A few years ago, loads of people online were talking about a video they’d seen of what chicken McNuggets were supposedly made from.
The meat was not chicken, but something pink and slimy – people were so disgusted by the pictures that they said they’d never ever eat chicken nuggets. I think I believed it, too, but I love McNuggets so much that I kept eating them.
After a while, people forgot about the video and began to eat McNuggets again. A while ago, I watched a video about how chicken McNuggets are actually made – and they are totally made from chicken.
I realised it’s super-easy to post made-up stuff on the internet that anyone – especially those who don’t go online very much – will believe. They’ll say they saw it “all over the internet”, therefore it must be true.
I think if we believe everything we read online, whether it’s on Facebook, YouTube, or any other forum, without asking questions or thinking deeply about it, then we have a big problem.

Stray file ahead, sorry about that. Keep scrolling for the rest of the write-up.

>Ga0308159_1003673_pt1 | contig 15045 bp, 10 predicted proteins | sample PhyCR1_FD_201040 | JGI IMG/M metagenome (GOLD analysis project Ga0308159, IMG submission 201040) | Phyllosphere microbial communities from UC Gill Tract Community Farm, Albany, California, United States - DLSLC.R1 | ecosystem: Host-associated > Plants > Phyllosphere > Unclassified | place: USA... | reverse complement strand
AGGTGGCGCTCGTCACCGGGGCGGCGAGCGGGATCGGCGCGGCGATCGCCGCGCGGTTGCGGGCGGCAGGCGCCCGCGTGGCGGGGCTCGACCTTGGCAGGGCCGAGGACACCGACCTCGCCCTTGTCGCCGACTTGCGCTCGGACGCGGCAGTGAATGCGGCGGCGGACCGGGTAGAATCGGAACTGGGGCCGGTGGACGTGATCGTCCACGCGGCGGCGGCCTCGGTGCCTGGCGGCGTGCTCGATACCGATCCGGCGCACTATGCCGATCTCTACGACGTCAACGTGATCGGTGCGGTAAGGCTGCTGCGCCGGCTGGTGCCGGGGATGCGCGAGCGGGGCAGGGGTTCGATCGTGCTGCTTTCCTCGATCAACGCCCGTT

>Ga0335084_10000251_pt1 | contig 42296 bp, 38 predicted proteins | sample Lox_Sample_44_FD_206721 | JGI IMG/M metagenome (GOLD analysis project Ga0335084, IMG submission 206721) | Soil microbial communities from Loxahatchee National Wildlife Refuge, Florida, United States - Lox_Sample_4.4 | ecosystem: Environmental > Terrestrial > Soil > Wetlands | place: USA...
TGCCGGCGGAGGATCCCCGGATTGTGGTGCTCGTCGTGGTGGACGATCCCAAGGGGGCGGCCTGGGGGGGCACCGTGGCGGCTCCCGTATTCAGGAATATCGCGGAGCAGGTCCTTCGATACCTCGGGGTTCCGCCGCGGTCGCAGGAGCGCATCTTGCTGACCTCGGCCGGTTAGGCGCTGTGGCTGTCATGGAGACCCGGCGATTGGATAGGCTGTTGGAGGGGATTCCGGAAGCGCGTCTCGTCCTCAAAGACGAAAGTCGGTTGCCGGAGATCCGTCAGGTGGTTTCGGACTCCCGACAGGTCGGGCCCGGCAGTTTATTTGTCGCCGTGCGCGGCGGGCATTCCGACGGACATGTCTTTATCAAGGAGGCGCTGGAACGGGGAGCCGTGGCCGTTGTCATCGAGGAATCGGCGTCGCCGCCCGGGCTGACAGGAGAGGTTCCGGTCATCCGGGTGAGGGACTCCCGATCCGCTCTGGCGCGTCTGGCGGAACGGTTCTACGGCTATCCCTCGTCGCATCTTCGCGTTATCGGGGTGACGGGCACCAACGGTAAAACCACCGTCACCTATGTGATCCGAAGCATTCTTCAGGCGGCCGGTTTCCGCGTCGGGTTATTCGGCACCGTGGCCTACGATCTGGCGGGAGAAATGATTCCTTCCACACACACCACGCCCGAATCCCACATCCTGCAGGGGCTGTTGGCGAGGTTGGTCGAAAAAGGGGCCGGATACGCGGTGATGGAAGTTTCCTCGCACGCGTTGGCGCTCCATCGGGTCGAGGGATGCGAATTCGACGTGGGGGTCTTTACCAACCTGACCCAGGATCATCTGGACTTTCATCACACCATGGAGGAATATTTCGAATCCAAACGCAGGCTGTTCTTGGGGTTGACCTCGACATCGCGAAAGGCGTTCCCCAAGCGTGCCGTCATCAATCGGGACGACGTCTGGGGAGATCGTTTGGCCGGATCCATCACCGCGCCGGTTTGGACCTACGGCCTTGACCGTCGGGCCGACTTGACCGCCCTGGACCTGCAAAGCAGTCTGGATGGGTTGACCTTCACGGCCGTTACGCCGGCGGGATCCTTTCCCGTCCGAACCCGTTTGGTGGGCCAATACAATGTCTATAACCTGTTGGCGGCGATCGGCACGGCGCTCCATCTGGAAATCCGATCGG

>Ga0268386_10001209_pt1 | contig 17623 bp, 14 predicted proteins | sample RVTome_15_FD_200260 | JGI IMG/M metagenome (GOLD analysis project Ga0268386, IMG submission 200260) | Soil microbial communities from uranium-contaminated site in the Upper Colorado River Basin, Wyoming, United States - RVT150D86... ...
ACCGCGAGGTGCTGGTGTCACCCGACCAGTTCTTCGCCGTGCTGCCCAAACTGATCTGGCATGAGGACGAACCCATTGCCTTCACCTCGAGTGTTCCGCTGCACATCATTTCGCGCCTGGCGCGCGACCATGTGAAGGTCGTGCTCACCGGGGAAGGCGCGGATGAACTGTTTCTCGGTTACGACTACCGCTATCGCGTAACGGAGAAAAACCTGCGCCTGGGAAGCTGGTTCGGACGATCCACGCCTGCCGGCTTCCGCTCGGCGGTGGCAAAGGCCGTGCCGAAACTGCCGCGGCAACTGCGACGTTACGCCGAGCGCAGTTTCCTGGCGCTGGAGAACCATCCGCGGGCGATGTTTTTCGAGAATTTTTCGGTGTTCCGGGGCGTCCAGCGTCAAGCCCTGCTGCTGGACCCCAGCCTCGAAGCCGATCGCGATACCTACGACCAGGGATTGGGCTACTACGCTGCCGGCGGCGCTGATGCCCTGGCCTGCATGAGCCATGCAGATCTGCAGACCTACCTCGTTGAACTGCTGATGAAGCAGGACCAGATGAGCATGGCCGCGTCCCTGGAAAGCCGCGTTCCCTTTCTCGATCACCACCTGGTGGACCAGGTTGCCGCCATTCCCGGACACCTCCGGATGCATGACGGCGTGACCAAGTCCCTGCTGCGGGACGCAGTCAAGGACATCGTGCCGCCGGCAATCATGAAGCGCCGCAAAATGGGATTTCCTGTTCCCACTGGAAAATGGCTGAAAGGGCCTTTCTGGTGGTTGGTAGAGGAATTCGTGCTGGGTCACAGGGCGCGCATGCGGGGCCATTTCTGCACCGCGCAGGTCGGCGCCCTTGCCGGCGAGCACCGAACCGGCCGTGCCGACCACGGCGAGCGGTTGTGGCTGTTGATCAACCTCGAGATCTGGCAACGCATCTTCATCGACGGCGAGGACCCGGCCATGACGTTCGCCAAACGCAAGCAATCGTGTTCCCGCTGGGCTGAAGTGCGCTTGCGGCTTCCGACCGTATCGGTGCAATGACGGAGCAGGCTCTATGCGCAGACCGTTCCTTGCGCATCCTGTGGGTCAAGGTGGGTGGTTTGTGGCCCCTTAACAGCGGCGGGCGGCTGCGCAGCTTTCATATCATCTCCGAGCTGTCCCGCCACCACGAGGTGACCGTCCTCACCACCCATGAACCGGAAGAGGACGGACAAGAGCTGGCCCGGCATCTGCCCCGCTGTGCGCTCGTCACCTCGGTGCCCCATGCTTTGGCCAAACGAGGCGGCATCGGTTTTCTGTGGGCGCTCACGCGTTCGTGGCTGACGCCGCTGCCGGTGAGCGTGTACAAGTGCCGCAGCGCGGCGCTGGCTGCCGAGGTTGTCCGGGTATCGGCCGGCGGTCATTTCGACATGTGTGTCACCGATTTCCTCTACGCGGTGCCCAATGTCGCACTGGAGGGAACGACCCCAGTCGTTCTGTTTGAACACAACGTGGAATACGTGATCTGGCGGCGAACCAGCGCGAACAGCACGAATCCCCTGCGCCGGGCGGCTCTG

We need to double-check what we read online, and teach others - like our parents - to question what they read online, too.
Thank you for your letter, Tony. It is a sad fact that we live in an age where anyone with a camera can make and publish a movie. I say it’s sad because there is no one to check that what is being made into a “documentary” is correct. Many rely on the shock value of what they are trying to get across.
Who wants to be eating pink slime, right? But what they might not be telling is that the slime is something that is preventing us from getting sick. In fact it is ammonia, a chemical that is mixed with some meat products to keep the level of germs down so that we don’t get food poisoning.
McDonald’s says that they have not used any pink slime in their food since 2011. So it’s not a case of the first video being completely wrong, just not completely truthful.
This is why journalism is so important. Journalists earn your trust and defend you from misinformation, and if we ever make a mistake about something, we’ll let you know.